Hubble telescope spots a pair of 'squabbling' galaxies locked in cosmic dance

This Hubble Space Telescope photo shows two galaxies NGC7752 and NGC7753 interacted as one object called Arp86 220 million light years from Earth in the constellation Pegasus.
According to the European Space Agency, the Hubble Space Telescope captured a pair "squabbling," galaxies in action.

Arp 86 is the name of the pair of objects. It includes two galaxies that are approximately 220 million light years from Earth, in the constellation Pegasus. These objects are individually known as NGC7753 and NGC7752, respectively.

ESA officials released a statement regarding the new research, saying that "the diminutive companion galaxy almost appears to be attached to NGC7753."

The added said that NGC 7752 will eventually be tossed into intergalactic space by the gravitational dance between them.

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This view shows the complete view of the interacting galaxies in Arp 86, as seen through the Hubble Space Telescope. Image credit: ESA/Hubble & NASA Dark Energy Survey, J. Dalcanton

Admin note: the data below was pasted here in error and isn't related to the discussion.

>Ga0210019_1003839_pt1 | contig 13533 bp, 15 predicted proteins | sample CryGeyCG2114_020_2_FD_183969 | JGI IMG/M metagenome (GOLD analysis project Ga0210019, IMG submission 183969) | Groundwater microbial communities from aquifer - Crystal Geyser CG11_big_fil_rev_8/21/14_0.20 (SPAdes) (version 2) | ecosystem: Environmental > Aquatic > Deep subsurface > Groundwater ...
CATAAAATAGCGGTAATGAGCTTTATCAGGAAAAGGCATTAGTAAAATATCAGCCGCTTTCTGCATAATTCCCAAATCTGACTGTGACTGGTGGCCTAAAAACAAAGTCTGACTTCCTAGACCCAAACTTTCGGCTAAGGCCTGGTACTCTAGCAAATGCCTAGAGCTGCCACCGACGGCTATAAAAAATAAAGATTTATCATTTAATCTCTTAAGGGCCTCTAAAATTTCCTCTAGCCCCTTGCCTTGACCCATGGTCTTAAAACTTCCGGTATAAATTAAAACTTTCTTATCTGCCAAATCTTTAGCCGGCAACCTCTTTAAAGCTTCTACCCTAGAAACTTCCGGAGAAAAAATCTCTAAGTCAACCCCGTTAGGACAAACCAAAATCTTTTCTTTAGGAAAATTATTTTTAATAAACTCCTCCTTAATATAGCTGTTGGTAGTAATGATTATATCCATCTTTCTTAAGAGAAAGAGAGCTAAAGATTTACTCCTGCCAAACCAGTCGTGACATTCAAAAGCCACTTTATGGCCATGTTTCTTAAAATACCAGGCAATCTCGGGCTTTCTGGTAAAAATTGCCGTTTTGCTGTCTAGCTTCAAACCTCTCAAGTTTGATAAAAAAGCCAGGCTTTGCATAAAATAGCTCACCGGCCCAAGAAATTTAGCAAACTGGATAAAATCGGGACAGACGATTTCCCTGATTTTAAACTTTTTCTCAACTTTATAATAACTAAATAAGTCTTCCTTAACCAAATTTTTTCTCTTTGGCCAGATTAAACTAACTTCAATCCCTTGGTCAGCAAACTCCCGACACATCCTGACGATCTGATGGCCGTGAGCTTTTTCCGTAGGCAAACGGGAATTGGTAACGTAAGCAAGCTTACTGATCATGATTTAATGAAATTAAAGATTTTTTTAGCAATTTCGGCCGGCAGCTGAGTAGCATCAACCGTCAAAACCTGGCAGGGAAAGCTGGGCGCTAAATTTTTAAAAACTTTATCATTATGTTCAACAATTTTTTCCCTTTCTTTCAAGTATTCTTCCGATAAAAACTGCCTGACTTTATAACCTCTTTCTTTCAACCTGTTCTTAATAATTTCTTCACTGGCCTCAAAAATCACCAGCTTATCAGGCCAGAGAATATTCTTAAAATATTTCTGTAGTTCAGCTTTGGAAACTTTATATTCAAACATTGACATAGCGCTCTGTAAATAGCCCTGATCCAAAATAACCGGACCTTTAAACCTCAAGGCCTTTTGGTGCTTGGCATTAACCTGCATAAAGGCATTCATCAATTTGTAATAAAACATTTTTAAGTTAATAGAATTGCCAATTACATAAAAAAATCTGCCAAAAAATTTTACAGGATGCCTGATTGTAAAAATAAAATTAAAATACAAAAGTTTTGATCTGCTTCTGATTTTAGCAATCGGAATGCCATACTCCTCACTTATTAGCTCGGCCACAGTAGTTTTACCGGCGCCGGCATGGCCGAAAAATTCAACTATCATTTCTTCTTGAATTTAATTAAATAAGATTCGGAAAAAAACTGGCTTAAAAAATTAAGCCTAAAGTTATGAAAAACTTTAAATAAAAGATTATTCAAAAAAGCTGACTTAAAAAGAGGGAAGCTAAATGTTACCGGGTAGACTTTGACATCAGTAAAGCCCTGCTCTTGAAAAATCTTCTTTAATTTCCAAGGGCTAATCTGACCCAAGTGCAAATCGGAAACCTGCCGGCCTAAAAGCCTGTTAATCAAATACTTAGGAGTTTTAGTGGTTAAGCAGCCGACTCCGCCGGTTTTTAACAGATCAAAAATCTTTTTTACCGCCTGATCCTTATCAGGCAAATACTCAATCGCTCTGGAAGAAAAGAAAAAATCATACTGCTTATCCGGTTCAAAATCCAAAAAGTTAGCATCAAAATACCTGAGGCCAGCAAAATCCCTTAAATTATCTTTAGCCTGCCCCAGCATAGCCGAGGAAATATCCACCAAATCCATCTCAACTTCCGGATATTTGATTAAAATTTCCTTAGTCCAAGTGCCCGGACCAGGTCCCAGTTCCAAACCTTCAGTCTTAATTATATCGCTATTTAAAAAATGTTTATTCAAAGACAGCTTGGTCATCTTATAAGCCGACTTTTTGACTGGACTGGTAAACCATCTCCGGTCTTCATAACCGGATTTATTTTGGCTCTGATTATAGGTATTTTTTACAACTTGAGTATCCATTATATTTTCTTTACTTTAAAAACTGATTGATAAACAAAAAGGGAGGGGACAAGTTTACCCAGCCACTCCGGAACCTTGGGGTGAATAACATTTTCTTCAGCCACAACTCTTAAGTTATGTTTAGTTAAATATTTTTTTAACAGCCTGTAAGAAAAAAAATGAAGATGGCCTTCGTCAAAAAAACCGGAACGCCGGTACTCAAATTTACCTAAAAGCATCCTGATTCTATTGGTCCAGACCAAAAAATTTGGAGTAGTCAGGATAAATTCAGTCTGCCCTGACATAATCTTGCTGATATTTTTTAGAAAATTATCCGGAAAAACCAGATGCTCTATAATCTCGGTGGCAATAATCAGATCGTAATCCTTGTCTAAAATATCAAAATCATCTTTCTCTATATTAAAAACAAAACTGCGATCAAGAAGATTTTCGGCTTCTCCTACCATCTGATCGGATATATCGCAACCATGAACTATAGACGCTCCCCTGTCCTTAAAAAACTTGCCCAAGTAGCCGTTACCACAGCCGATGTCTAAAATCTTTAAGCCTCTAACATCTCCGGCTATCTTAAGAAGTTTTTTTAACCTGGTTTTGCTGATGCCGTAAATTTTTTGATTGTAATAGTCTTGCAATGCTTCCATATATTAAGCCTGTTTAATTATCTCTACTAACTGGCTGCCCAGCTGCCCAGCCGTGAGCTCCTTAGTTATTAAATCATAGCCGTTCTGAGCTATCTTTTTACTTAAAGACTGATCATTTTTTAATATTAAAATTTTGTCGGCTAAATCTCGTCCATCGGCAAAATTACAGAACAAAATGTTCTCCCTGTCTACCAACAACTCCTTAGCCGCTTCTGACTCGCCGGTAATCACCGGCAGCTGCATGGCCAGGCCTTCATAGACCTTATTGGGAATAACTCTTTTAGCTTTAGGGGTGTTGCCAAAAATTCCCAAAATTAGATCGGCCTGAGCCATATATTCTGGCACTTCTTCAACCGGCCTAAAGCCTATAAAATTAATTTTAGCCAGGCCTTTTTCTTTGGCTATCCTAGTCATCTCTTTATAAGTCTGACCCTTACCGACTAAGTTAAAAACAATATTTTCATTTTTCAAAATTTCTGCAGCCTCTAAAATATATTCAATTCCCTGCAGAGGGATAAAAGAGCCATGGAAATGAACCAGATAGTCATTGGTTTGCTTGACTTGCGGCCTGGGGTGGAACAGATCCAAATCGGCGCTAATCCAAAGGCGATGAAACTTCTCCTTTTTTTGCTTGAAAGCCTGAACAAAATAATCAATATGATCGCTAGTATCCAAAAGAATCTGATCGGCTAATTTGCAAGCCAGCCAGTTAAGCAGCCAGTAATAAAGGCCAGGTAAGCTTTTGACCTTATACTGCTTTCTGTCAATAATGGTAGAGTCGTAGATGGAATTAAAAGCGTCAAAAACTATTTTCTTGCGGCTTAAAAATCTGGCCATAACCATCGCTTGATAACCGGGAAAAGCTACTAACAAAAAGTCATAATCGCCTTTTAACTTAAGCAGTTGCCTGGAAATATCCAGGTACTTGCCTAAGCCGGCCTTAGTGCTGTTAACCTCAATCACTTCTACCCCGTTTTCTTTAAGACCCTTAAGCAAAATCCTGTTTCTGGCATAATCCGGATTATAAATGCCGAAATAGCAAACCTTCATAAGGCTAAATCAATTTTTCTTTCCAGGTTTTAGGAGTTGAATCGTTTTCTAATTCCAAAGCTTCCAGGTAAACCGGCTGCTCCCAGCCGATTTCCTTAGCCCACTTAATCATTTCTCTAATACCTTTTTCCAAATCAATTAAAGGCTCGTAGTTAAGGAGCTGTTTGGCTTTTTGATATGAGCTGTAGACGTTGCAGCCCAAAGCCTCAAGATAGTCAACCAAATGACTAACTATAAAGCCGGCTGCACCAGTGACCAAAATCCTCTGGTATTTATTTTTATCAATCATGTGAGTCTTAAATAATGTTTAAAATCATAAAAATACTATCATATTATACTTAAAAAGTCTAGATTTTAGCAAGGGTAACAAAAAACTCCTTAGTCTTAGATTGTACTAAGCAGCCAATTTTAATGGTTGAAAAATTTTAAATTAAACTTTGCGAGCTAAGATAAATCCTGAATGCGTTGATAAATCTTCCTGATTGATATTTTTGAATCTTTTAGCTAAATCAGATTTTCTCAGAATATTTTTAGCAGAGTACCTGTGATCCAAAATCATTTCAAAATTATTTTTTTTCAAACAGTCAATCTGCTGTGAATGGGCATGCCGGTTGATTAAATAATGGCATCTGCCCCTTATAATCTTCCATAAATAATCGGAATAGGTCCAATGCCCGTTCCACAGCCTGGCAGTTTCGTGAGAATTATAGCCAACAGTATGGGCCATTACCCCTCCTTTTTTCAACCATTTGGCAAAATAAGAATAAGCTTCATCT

The Hubble Space Telescope observations were made to provide information on the role of cold gas in the formation of the young stars seen in the image. ESA stated that the observatory looked at star clusters and gas clouds, as well as dust clouds, in several locations in the vicinity, including galaxies not within Arp 86.

The space telescope's work was combined with measurements from the Atacama Large Millimeter/submillimeter Array (ALMA), a set of telescopes in the Chilean Andes optimized to peer through galactic dust in young systems. The research team is looking for more information on how stars form using ALMA and Hubble.

This research will also help with future work of the James Webb Space Telescope (which is scheduled to launch in 2021) to study the origins and evolution of the universe. ESA announced that Webb will look at dusty galaxies, such as Arp 86, to learn more about star formation.